He has been a man of extraordinary influence on both my political and personal work.

Leonard Cohen

Federico García Lorca

Federico García Lorca (1898–1936) was a Spanish poet and dramatist. He attended the University of Granada, the University of Madrid (where he studied law), and Columbia University. In 1936, at the young age of thirty-eight, Lorca was killed by fascist rebels.

cover image of the book Selected Poems of Federico García Lorca

Selected Poems of Federico García Lorca

Federico García Lorca is admired the world over for the lyricism, immediacy, and beauty of his poetry. The superb translators of this collection — Stephen Spender, Langston Hughes, Ben Belitt, William Jay Smith, and W. S. Merwin — have produced English versions that catch the spirit and intensity of the originals. Presented bilingually, this is a selection of Lorca’s very best.

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cover image of the book In Search of Duende

In Search of Duende

The notion of “duende” became a cornerstone of Federico García Lorca’s poetics over the course of his career. In his lecture “Play and Theory of the Duende,” he says, “there are no maps nor disciplines to help us find the duende. We only know that he burns the blood like a poultice of broken glass, that he exhausts, that he rejects all the sweet geometry we have learned…” The duende is portrayed by Lorca as a demonic earth spirit embodying irrationality, earthiness, and a heightened awareness of death. In Search of Duende gathers Lorca’s writings about the duende and about three art forms most susceptible to it: dance, music, and the bullfight. A full bilingual sampling of Lorca’s poetry is also included, with special attention to poems arising from traditional Spanish verse forms. The result is an excellent introduction to Lorca’s poetry and prose for American readers.

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cover image of the book In The Green Morning

In The Green Morning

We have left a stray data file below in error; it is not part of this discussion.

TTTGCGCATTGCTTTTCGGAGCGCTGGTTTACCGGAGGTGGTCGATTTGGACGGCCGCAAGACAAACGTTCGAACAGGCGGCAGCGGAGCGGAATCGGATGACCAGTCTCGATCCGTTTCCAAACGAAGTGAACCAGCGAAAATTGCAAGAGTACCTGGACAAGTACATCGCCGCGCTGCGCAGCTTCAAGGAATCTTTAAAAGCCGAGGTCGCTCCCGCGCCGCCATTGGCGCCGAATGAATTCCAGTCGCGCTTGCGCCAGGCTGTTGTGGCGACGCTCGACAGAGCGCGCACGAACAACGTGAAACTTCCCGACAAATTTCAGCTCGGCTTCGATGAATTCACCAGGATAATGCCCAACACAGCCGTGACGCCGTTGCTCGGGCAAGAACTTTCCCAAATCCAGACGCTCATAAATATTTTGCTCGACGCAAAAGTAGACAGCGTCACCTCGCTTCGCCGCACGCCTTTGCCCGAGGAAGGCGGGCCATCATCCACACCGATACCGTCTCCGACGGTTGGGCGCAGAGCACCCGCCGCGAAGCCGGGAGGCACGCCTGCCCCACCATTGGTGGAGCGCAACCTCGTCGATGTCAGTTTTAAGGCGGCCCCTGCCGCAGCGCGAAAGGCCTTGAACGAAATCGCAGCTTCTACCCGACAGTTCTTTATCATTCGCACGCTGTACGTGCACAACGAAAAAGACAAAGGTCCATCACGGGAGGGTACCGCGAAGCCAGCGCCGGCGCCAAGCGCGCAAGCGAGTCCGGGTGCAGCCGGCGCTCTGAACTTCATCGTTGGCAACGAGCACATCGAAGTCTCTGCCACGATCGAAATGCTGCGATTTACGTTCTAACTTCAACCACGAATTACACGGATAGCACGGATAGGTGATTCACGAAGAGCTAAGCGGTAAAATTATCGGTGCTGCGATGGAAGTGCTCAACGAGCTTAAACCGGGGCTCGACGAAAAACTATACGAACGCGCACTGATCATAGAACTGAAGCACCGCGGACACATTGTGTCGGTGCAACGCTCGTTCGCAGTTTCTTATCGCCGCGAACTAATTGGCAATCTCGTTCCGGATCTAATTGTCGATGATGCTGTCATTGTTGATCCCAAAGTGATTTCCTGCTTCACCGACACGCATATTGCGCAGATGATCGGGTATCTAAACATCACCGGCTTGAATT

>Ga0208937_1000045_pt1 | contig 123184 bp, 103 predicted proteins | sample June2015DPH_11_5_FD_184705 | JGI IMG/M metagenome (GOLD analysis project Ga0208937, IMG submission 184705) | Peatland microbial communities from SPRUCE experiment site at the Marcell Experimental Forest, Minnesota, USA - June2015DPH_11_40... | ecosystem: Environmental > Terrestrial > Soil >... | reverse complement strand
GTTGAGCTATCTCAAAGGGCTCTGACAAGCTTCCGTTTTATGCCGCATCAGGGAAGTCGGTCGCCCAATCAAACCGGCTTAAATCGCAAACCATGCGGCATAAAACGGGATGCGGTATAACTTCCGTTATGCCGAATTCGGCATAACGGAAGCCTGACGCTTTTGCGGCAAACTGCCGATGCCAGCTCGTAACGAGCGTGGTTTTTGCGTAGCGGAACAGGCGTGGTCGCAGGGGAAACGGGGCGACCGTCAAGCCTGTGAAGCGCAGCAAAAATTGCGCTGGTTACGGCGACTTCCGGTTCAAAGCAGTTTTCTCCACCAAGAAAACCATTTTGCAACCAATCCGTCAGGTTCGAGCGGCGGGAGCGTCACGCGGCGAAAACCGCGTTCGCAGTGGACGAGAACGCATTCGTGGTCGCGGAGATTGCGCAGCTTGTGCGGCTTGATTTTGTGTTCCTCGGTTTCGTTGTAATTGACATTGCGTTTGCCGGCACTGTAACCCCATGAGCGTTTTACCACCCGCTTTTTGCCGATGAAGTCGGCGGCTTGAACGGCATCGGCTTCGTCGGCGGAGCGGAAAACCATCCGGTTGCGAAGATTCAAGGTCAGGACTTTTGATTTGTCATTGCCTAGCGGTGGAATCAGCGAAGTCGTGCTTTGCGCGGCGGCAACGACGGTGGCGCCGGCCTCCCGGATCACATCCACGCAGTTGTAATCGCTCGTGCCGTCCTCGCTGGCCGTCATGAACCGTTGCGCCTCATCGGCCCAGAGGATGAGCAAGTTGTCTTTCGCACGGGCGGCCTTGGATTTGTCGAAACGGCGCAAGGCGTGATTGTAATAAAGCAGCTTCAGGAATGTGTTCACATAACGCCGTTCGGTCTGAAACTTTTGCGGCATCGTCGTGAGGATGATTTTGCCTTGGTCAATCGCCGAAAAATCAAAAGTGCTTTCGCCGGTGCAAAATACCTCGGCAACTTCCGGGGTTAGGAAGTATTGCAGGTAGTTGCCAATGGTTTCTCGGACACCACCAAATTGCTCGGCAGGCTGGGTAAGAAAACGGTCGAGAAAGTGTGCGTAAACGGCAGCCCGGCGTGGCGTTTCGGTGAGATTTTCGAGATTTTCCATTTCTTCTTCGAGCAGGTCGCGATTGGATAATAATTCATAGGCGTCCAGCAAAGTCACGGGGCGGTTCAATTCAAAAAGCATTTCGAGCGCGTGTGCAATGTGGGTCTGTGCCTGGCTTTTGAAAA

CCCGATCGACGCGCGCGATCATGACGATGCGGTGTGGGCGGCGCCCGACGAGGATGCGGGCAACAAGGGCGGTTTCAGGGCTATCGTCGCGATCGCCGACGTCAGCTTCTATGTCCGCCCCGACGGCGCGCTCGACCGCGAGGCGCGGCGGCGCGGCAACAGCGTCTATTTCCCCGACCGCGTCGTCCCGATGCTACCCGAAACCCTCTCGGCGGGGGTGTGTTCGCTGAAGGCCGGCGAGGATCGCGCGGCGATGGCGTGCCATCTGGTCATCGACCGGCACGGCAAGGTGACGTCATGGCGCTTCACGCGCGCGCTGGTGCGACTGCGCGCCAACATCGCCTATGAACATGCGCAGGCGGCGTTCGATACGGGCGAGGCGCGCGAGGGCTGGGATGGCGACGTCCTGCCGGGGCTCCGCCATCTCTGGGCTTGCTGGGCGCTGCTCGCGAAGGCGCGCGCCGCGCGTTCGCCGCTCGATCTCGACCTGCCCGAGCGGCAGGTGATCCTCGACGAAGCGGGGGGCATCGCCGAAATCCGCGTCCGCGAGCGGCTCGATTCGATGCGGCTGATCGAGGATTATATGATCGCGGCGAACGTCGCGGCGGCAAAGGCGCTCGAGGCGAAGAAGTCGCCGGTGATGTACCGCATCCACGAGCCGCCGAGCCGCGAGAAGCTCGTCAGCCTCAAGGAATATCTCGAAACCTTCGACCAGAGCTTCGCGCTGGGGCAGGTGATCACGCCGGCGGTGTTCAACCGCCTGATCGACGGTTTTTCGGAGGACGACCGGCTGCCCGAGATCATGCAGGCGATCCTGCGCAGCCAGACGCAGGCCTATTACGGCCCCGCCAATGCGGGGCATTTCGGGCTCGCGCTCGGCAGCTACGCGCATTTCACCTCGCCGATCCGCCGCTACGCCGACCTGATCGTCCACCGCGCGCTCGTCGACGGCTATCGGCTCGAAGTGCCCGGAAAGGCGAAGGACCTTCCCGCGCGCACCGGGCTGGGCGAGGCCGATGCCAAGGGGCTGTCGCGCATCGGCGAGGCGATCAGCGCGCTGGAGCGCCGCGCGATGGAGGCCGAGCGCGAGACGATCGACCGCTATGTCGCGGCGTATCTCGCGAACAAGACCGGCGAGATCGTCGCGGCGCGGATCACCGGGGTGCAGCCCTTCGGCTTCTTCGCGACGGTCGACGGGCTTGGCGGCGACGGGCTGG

In The Green Morning: Memories of Federico, Francisco García Lorca tells of the charmed childhood he, his sisters, and his older brother, the Spanish poet and playwright Federico García Lorca, spent in the “quiet, very fragrant” Andalusian village of Fuente Vaqueros. Digressions into family history enable us to see Federico, the son of a well-off landowning family with a tradition of literacy, poetry-writing, and musical accomplishment—as the culmination of a particular family type his brother describes as “happy, spontaneous, and instinctive.” The Lorca family eventually moved to Granada, where both brothers attended university. However, real education took place at the vividly described deliberations of the “Back Corner” group of the Granadan avant-garde.

As the “green morning” of childhood came to an end with Federico’s first poetic successes, the brothers’ lives diverged; Francisco’s account ends with Federico’s departure for Madrid. Francisco became a distinguished professor of Spanish at Columbia University, and the second half of this volume includes ten of his lectures on his brother’s work—discussions which draw upon his personal knowledge of the gradual gestations of the plays and his recollections of rehearsals where Federico was a skilled director.

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cover image of the book Selected Letters

Selected Letters

This first English-language edition of Federico Garcia Lorca’s Selected Letters presents an intimate autobiographical record of the Spanish poet from the age of twenty to a month before his death at the hands of Franco’s forces in 1936. “I was born for my friends," Lorca wrote to Melchor Fernández Almagro in 1926, and these letters reveal the personality his friends found so magical. (“A happiness, a brilliance…” Pablo Neruda called him.) Lorca was by turns sympathetic, generous, demanding, whimsical, insecure, and always lyrical. Over the nineteen years covered in this selection, he maintained a correspondence with his closest friends, particularly his childhood companion Melchor Fernández Almagro and his fellow poet Jorge Guillén, and wrote in concentrated bursts to many others. He could be playful with Salvador Dali’s younger sister Ana Maria; deferential to composer Manuel de Falla; lively and descriptive with his family; and exasperating to Barcelona critic Sebastian Gasch as he poured out literary plans and solicited favors, ever impassioned but good-natured. With their frequent enclosures of poems and scenes from plays, the letters also chronicle Lorca’s growth as an artist, from self-doubting romantic dilettante to confident, internationally respected playwright and poet. Begun at Columbia University under the aegis of Lorca’s brother, Francisco Garcia Lorca, the translation and selection of these letters has been made by David Gershator, poet, teacher, and co-founder of the Downtown Poets Co-op. Dr. Gershator has also provided an informative biographical introduction.

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cover image of the book The Public And Play Without A Title

The Public And Play Without A Title